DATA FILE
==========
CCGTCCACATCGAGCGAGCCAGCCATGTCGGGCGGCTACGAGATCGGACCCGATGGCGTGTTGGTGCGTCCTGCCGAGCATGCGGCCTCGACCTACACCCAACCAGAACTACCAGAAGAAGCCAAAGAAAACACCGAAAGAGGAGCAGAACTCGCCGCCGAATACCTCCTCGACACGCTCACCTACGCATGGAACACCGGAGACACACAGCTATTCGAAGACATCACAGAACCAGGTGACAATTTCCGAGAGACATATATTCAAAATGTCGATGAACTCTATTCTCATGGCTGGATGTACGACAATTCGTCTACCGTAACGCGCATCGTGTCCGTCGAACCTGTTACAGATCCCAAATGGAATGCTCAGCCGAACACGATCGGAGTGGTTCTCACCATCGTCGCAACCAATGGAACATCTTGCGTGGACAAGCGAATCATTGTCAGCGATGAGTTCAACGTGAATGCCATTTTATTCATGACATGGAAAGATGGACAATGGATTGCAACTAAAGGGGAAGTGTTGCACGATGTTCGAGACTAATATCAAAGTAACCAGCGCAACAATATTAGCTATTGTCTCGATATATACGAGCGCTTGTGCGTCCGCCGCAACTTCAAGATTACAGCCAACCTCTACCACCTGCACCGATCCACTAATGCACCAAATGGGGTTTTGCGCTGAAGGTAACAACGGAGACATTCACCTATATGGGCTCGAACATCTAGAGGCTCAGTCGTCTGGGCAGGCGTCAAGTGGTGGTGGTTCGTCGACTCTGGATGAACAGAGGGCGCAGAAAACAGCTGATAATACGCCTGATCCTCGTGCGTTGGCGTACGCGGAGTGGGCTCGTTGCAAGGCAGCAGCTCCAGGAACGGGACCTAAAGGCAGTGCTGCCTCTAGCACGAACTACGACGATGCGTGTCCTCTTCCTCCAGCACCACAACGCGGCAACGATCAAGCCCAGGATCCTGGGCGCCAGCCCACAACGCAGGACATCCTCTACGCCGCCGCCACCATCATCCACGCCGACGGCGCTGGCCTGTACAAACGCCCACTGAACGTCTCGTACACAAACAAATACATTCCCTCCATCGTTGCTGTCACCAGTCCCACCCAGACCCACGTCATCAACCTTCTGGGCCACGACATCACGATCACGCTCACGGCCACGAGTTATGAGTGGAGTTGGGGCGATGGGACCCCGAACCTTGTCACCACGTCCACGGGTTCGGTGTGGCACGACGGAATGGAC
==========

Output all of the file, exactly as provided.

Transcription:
CCGTCCACATCGAGCGAGCCAGCCATGTCGGGCGGCTACGAGATCGGACCCGATGGCGTGTTGGTGCGTCCTGCCGAGCATGCGGCCTCGACCTACACCCAACCAGAACTACCAGAAGAAGCCAAAGAAAACACCGAAAGAGGAGCAGAACTCGCCGCCGAATACCTCCTCGACACGCTCACCTACGCATGGAACACCGGAGACACACAGCTATTCGAAGACATCACAGAACCAGGTGACAATTTCCGAGAGACATATATTCAAAATGTCGATGAACTCTATTCTCATGGCTGGATGTACGACAATTCGTCTACCGTAACGCGCATCGTGTCCGTCGAACCTGTTACAGATCCCAAATGGAATGCTCAGCCGAACACGATCGGAGTGGTTCTCACCATCGTCGCAACCAATGGAACATCTTGCGTGGACAAGCGAATCATTGTCAGCGATGAGTTCAACGTGAATGCCATTTTATTCATGACATGGAAAGATGGACAATGGATTGCAACTAAAGGGGAAGTGTTGCACGATGTTCGAGACTAATATCAAAGTAACCAGCGCAACAATATTAGCTATTGTCTCGATATATACGAGCGCTTGTGCGTCCGCCGCAACTTCAAGATTACAGCCAACCTCTACCACCTGCACCGATCCACTAATGCACCAAATGGGGTTTTGCGCTGAAGGTAACAACGGAGACATTCACCTATATGGGCTCGAACATCTAGAGGCTCAGTCGTCTGGGCAGGCGTCAAGTGGTGGTGGTTCGTCGACTCTGGATGAACAGAGGGCGCAGAAAACAGCTGATAATACGCCTGATCCTCGTGCGTTGGCGTACGCGGAGTGGGCTCGTTGCAAGGCAGCAGCTCCAGGAACGGGACCTAAAGGCAGTGCTGCCTCTAGCACGAACTACGACGATGCGTGTCCTCTTCCTCCAGCACCACAACGCGGCAACGATCAAGCCCAGGATCCTGGGCGCCAGCCCACAACGCAGGACATCCTCTACGCCGCCGCCACCATCATCCACGCCGACGGCGCTGGCCTGTACAAACGCCCACTGAACGTCTCGTACACAAACAAATACATTCCCTCCATCGTTGCTGTCACCAGTCCCACCCAGACCCACGTCATCAACCTTCTGGGCCACGACATCACGATCACGCTCACGGCCACGAGTTATGAGTGGAGTTGGGGCGATGGGACCCCGAACCTTGTCACCACGTCCACGGGTTCGGTGTGGCACGACGGAATGGAC